Thus my broader view for the day — America will get the MSM it wants when America takes its national security as seriously as its football.
Commenters responded to this analysis:
Thomas Sowell has often mentioned in his writings that he wished Americans would treat politics more like sports. We are much more rational about sports than politics. For example, no one, at least that I know of, is trying to drum up an affirmative action lawsuit for whites in professional basketball.
-by JB


That’s a very interesting argument, one that rings true. Of course the national security folks have to keep some things close to the vest. If they didn’t, then the enemy could also see our plans and know what we know.
It would be like Belichick calling a timeout before the start of the 4th quarter last Sunday, jogging across the field and handing Marty Shottenheimer (sp.?) a copy of the Pstriots’ playbook.
-by MRE


The optimism of Iraqis and US troops is noticably higher then Americans at home. Reporters are paranoid of appearing, even for a moment, of being a ‘happy hack’. They don’t embed their reporters, the distrust of the military runs so deep. It will be years before they address the issue.
-by Dave


If you don’t think that sports reporters undermine the effectiveness of the local team, you really DONT consume much sports media. Give Bill Belicheck three losing seasons in Boston, and you will see a backlash that makes coverage of George Bush look like hagiography.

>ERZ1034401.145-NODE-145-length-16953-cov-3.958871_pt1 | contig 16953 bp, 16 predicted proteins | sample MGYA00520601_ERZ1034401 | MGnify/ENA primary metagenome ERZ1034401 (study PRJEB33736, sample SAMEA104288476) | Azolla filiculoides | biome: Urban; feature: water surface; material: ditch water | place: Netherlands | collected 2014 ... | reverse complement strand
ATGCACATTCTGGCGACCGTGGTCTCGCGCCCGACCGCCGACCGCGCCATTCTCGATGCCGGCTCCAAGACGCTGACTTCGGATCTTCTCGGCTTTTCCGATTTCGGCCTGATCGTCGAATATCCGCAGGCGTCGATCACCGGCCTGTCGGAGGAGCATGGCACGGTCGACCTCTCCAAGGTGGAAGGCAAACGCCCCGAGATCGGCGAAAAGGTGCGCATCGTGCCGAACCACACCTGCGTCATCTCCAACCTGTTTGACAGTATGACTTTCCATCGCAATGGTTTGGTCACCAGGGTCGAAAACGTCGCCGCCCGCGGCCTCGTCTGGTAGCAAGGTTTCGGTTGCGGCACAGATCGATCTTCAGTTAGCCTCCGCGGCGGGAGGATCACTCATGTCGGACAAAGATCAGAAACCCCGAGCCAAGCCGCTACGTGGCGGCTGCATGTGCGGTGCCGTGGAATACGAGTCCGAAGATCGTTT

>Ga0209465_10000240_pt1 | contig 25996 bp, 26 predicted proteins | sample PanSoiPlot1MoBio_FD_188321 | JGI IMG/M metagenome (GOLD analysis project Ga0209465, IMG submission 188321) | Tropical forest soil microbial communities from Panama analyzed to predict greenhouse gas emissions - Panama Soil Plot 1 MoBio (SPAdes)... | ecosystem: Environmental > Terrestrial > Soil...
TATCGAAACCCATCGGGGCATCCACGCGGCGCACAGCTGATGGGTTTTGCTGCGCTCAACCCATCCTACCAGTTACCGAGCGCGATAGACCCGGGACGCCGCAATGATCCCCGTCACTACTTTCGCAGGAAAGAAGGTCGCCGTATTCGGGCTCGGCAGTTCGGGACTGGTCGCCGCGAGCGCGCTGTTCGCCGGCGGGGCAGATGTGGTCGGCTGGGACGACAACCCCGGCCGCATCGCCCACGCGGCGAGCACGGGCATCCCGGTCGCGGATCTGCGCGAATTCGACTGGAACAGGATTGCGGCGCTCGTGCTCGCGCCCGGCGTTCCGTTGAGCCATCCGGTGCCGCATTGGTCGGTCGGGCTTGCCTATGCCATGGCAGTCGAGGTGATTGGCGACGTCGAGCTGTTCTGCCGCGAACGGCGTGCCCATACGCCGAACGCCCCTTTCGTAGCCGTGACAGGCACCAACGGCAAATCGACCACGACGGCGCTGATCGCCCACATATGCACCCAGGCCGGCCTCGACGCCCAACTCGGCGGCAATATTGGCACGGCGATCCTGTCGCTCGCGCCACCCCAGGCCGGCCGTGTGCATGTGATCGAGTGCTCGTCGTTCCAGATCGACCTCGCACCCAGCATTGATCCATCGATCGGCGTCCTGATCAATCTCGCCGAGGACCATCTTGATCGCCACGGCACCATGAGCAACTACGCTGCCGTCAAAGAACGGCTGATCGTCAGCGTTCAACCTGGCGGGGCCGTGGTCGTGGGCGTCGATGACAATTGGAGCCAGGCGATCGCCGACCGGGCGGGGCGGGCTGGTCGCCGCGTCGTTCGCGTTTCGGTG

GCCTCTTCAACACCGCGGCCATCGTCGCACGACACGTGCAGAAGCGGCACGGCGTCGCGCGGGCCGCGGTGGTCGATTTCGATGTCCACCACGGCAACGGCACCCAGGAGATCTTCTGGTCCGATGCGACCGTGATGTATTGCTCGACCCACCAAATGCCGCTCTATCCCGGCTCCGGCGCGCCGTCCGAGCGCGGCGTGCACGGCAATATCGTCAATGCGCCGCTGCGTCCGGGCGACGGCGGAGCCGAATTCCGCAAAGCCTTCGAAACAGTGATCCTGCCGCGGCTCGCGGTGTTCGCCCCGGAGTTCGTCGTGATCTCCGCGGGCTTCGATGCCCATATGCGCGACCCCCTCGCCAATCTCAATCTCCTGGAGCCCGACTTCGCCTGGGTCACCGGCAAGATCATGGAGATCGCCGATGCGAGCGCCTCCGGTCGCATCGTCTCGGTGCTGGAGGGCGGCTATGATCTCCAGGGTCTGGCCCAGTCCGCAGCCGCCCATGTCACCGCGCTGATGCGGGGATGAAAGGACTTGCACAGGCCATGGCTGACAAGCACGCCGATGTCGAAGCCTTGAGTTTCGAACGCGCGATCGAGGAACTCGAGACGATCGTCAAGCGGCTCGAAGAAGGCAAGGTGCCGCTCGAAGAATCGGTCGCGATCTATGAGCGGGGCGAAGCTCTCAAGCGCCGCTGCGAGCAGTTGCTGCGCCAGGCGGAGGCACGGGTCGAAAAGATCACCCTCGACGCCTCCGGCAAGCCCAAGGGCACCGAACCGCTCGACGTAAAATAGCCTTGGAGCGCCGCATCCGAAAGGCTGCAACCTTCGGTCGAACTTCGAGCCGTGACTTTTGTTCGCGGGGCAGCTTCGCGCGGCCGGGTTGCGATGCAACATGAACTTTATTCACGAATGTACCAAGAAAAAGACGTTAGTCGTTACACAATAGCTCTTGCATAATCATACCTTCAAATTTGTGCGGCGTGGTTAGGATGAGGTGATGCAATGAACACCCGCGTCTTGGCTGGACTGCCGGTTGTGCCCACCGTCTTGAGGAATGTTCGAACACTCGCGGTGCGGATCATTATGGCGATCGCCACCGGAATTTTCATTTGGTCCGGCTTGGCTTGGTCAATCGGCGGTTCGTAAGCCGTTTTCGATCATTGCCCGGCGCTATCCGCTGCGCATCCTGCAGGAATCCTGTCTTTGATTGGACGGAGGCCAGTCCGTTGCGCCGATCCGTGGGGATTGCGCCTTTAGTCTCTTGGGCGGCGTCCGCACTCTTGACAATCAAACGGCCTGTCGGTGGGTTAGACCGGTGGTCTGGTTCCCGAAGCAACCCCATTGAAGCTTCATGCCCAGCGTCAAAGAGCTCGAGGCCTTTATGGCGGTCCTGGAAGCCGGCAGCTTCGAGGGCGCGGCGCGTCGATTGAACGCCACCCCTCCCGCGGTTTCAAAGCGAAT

-by SteveR


Another difference between the political and sports media, is that the sports media don’t think they should control the game. They leave that to the coach and players.
The political media think thay they should control politics.
-by Big Al


Agree with the thrust of your post, although sometimes our political bickering sounds a little too much like the chatter of hyper-partisan sports fans.

The key difference with sports is that we all get to watch the same game at the same level of detail as the sports press, and can judge for ourselves the quality of play, whereas we rely upon interpreters to describe the equivalent of rules, opponents, judges, the play-by-play — and even the outcome — in politics or in Iraq. Here, ‘game highlights’ presented by a lazy, incompetent or politically compromised intermediary don’t serve us very well.